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The Future of Spine Trauma Diagnosis: Advanced AI Techniques for Fracture Detection

Spinal injuries are some of the most devastating injuries a person can suffer. Among the most common spinal fractures is the cervical spine fracture, which can lead to paralysis and other serious complications if not identified and treated promptly. Unfortunately, detecting this type of fracture is often difficult, especially in elderly patients who may have degenerative diseases or osteoporosis that can mask the injury.

Fortunately, advances in machine learning technology are making it easier to identify spine fractures with greater accuracy and efficiency than ever before. By using a machine learning model, it is possible to train the system to recognize patterns and characteristics that may not be easily visible to the naked eye. This can lead to better accuracy in identifying the presence and location of cervical spine fractures, even in cases where it may be challenging due to age-related degenerative changes.

Machine learning is a form of artificial intelligence (AI) that allows systems to learn and improve from experience without being explicitly programmed. By analyzing large amounts of data, a machine learning model can learn to recognize patterns and make predictions based on that information.

In this article, we will explore how the Qudata team used machine learning to develop a highly accurate model for detecting cervical spine fractures from computed tomography (CT) scans.

The challenge of cervical spine fracture detection was presented in an open competition on Kaggle. The competition provided a platform for researchers and healthcare professionals to come together and create innovative solutions to the challenge of detecting spinal fractures. The competition also helped to highlight the importance of early detection and treatment of spinal fractures, as well as the potential of AI and machine learning in the field of medical imaging.

To prevent neurologic deterioration and paralysis after trauma, quickly detecting and determining the location of any vertebral fractures is essential. While previously techniques using X-ray radiation (X-rays) were used, imaging diagnosis of adult spine fractures is now almost exclusively performed with CT. One of the significant reasons for using CT instead of X-rays in spinal trauma is the speed with which the fracture site can be identified, minimizing or even preventing post-traumatic neurological complications or paralysis.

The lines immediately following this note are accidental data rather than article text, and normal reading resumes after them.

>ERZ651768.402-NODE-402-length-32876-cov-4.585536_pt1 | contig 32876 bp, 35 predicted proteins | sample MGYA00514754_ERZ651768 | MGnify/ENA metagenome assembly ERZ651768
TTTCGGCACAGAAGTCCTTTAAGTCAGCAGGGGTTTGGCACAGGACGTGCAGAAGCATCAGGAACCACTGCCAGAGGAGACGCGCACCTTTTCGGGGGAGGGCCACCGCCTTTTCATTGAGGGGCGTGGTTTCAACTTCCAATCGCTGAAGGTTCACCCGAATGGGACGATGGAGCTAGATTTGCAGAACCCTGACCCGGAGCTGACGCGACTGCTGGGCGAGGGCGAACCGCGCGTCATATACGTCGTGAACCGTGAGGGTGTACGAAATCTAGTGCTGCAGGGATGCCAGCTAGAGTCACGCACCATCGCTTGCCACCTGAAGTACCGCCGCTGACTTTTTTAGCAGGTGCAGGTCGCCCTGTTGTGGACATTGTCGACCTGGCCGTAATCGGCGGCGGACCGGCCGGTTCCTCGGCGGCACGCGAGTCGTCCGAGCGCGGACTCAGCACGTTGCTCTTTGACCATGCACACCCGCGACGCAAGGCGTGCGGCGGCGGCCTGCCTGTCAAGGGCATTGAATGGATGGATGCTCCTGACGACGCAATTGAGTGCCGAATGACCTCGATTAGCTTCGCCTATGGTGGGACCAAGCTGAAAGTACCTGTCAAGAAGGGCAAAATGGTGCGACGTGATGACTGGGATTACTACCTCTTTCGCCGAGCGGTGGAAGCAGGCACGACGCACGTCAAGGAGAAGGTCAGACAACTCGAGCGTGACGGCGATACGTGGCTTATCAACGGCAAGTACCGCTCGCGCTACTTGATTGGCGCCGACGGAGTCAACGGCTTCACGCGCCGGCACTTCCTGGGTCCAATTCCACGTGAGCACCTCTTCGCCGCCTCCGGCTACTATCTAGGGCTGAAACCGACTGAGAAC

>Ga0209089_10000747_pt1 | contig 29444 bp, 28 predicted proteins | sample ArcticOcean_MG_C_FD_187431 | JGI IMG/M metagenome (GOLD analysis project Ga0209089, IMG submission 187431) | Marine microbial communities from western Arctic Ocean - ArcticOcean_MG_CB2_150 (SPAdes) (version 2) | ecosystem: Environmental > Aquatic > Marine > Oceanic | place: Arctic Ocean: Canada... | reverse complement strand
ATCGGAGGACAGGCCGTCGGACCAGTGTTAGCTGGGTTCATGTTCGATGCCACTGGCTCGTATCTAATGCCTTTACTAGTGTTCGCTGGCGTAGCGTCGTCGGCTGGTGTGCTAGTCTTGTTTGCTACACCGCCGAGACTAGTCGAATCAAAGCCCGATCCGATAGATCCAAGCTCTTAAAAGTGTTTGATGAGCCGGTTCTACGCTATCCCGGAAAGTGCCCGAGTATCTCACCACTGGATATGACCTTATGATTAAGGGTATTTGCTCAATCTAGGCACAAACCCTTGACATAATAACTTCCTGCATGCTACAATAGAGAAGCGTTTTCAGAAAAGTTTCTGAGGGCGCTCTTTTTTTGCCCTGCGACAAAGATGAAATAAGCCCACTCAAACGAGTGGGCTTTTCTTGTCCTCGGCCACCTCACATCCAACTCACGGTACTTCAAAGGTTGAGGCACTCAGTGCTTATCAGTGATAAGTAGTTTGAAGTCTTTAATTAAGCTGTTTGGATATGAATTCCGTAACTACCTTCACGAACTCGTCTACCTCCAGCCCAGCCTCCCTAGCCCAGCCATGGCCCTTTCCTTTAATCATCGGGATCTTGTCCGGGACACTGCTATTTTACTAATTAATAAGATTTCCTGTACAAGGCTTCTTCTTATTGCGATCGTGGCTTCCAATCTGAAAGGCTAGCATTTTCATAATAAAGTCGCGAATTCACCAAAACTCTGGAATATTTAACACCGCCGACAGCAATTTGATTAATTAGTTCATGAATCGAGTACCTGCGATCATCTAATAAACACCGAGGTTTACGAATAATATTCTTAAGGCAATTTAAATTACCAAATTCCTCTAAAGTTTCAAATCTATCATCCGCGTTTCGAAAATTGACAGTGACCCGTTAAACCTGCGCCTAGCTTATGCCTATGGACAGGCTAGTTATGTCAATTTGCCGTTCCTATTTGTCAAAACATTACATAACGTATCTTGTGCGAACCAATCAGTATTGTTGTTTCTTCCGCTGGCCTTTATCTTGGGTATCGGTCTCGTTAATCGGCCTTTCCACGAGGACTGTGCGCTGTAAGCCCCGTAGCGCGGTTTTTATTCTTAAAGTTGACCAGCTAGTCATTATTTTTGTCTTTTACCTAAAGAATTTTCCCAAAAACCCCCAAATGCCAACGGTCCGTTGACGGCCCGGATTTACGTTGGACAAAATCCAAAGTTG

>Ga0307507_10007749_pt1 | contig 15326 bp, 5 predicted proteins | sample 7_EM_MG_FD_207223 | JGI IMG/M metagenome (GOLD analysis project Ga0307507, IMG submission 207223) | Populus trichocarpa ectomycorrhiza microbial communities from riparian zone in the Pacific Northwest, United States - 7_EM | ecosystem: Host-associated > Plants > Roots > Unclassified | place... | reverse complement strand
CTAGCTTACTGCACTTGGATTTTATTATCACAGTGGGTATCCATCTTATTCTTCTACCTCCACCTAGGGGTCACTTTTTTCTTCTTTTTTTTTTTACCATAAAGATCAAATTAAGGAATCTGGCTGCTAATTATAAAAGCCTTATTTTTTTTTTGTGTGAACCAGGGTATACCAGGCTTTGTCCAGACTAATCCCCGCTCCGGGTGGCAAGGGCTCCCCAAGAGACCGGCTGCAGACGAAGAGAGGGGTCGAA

To solve the problem of cervical spine fracture detection, a ground truth dataset was created by a challenge planning task force. The dataset included imaging data sourced from twelve sites on six continents, including approximately 3,000 CT studies. Radiology specialists from the American Society of Neuroradiology (ASNR) and the American Society of Spine Radiology (ASSR) provided expert image level annotations for these studies to indicate the presence, vertebral level, and location of any cervical spine fractures.

As a starting point, a database of 2,000 patients with approximately 200 CT scans per person was processed. Due to the initial expert support provided by spine radiology specialists, the QuData team identified 1,000 people with fractures. Despite the large number of available CT scans for every patient with fractures, only a few of the images showed any fractures, and even those tended to be barely visible.

To avoid overfitting, the cervical spine vertebrae set was split into separate ones and worked individually, as well as with the full set. To achieve this, our team applied 2D semantic segmentation using vertebra masks provided only for 87 patients. Despite this limitation, the QuData team achieved an IoU metric* of approximately 0.98 after a few days of training on the Tesla T4**, indicating a high accuracy of the developed model, matching the ground truth dataset.

Overall, the detection of spinal fractures remains a significant challenge for healthcare providers. However, with the creation of ground truth datasets and the development of AI and machine learning models, there is hope for improving the accuracy and efficiency of spinal fracture detection. As the field of medical imaging continues to evolve, it is exciting to see how these technologies will shape the future of healthcare and contribute to better patient outcomes.

Read our case study Cervical spine fracture detection to learn more about the pipeline and technological details of the model provided by QuData.

*IoU metric – Intersection over Union metric is used in the image segmentation task and evaluates the segmentation quality. IoU shows how well the described object boundary matches the ground truth data.

Calculation of the IoU metric is performed by calculating the ratio of the area of intersection between the ground truth and the boundary obtained by the segmentation algorithm to the area of their union.

IoU = (Area of Overlap) / (Area of Union - Area of Overlap)

The IoU metric takes values from 0 to 1, where 1 means that the ground truth coincides with the boundary of the object selected by the segmentation algorithm. The closer the IoU value is to 1, the better the quality of the segmentation task performed.

** Tesla T4 is a graphics accelerator developed by Nvidia for data processing, machine learning and artificial intelligence. It is used to solve large computational problems.

Tesla T4 is one of the fastest and most efficient graphics cards for big data and machine learning.

Iryna Tkachenko, marketing manager